Charities and Fraud
The National Fraud Authority has recently published a report assessing the level of fraud in various different sectors, including charities. As the independent regulator of charities in England and Wales, the Charity Commission has a key role to play in helping trustees to protect their charities from fraud.
How much fraud is there in charities?
Like any other sector, charities are not immune from criminal abuse. It does happen, but is not rife.
Last year, the total amount of fraud and theft reported to the Commission through serious incident reporting was £21m - relatively small scale compared with the size of the sector. However, we have repeatedly warned that there is significant under-reporting in this area.
The National Fraud Authority (NFA) report backs up this view, estimating that fraud against the charity sector costs £1.3 billion a year. The NFA asked charities about internal fraud (for example by employees and volunteers) and external fraud (for example some of the financial impact that fake or sham charities have on legitimate charities). The charities which responded interpreted the term 'fraud' in a wide range of ways.
What is the Charity Commission doing to combat fraud in charities?
Any concerns raised with us about fraud in charities are given immediate priority. When fraud occurs in charities, it is our role to see if there has been any mismanagement, to make sure trustees deal with any incidence of fraud properly and to ensure that charitable funds are protected going forward. We work with other authorities and agencies to deal with fraud in the charity sector.
Individuals with convictions for fraud or theft or any other offence involving dishonesty or deception cannot usually act as a charity trustee. Our work includes ensuring these people are not carrying out these roles in charities.
We cooperate and work with other agencies to deal with fraud in the charity sector and bring criminals to justice. Last year, as a result of our compliance work and our collaborative work with other agencies, we know of at least 25 successful convictions for fraud and theft involving individuals connected to charities.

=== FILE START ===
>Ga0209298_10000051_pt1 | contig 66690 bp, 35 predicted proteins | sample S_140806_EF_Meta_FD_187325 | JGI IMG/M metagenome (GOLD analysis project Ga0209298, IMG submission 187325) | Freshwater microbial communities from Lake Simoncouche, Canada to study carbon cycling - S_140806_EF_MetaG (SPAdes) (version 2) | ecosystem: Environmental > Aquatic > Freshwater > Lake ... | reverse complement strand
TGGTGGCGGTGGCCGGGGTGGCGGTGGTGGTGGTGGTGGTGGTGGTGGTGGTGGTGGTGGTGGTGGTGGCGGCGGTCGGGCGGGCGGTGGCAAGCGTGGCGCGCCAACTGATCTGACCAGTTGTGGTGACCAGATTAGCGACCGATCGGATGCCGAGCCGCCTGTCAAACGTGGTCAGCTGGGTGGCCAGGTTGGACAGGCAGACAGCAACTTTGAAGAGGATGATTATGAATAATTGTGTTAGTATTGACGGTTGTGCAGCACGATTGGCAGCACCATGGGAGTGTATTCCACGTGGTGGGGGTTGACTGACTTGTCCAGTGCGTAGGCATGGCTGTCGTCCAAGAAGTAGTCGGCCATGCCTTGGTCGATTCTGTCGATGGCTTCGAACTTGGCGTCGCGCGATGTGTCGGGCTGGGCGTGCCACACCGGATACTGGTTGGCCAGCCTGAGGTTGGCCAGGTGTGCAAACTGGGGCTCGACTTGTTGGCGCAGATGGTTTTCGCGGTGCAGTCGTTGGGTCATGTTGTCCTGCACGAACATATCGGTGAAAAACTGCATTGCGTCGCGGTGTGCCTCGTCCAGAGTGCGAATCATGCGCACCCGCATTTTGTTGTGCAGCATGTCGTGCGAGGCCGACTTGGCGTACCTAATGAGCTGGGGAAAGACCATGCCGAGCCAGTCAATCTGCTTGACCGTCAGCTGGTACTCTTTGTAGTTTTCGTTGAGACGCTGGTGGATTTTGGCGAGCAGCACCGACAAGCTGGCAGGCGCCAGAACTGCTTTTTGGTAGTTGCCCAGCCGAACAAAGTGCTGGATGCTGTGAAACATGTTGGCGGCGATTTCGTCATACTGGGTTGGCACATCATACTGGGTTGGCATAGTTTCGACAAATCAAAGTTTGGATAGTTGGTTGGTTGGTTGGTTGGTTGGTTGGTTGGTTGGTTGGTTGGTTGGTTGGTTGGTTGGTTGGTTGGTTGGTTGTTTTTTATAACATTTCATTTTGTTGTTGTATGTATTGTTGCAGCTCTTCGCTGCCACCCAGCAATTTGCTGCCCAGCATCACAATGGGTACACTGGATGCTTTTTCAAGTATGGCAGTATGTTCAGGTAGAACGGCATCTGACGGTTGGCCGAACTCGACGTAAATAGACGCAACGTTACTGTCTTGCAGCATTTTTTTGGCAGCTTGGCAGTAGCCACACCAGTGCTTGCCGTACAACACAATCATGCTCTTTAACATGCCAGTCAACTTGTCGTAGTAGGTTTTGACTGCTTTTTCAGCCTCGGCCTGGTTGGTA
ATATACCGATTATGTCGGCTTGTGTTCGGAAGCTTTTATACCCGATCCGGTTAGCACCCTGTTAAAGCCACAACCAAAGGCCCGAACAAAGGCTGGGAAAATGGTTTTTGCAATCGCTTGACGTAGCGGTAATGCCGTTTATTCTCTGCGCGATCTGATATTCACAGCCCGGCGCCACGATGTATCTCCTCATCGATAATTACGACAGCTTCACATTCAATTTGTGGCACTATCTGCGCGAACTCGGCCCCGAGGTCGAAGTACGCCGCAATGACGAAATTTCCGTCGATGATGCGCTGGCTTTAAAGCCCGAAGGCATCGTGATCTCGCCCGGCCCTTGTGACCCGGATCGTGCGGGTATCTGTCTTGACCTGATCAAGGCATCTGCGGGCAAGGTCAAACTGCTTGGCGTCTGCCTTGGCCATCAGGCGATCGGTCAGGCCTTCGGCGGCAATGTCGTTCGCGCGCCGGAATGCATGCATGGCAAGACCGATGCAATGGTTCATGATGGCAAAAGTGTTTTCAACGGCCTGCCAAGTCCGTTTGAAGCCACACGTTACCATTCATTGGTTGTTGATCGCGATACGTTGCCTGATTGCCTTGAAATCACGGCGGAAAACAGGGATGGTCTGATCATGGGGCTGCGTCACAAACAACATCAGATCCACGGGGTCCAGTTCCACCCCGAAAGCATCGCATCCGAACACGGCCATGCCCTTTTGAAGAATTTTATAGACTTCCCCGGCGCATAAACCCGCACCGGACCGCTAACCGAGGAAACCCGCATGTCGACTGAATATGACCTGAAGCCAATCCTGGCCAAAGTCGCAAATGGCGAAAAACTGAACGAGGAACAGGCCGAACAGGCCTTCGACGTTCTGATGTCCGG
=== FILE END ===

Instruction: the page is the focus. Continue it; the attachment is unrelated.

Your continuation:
We also work to make trustees more aware of their responsibilities and give advice on what they can do to protect their charities from fraud.
Isn't fraud a matter for the police rather than the Charity Commission?
Yes, fraud is a criminal offence and therefore a matter for the police to investigate and deal with. Trustees should report any fraud in their charity to the police immediately. However, the Charity Commission has an important role in considering whether the criminal activity indicates there has been mismanagement in the charity and whether we need to act to protect charity property. The Commission's responsibility is also to make sure trustees are dealing with any incidence of fraud responsibly and are taking appropriate steps to ensure that the charity is better protected so that it does not happen again.
Therefore, as well as reporting an incident of fraud to the police, trustees should report it to the Charity Commission. It is simple and easy to do so. We have a dedicated email address for trustees (on our website ) which goes through to trained and expert officers.
How can trustees protect against fraud?
Fraud is a serious problem and we think that there is more that charities can and should do to be fraud-aware. It is vital that all money given to charities is applied for legitimate and lawful purposes.
The responsibility for protecting a charity from fraud and other abuse lies with its trustees. They must ensure they have put appropriate systems and procedures in place to ensure that their charity's funds can only be used for legitimate purposes.
Some of the mistakes that charities make are basic ones, as our recent report Charities Back on Track highlights. Trustees can ensure their charity is well protected by putting in place financial controls, ensuring strong financial management and good governance. We have a range of information and advice for trustees on financial controls and management on our website including our core guidance, Internal Financial Controls for Charities (CC8).
We also expect charities to report incidents to the Commission through our serious incident reporting system.
How can my constituents be sure the money they give is being properly used?
Your constituents should be reassured - fraud in charities accounts for only 3% of all the fraud identified by the NFA report. The overall level of fraud in the charity sector is low.
However there are steps everyone can take to make sure their money reaches a good cause:
- check you are giving to a genuine charity by looking for a registered charity number on any leaflets or collection tins
- you can also search the online register of charities at www.charitycommission.gov.uk
- if someone collecting funds, or a leaflet asking for donations, specifically claims that an organisation is a charity when it is not, then they are breaking the law and you should notify the police immediately
- if a fundraiser or their material does not specifically claim that the organisation is a charity, but still gives the impression that it is collecting for charity when it is not, you should report them to the Office of Fair Trading's Consumer Direct service: www.consumerdirect.gov.uk
- look out for our alerts which warn against possible scams and fraudulent practice
For further information please contact Andrew Rudd, Public Affairs Manager, on 020 7674 2322 or by email at firstname.lastname@example.org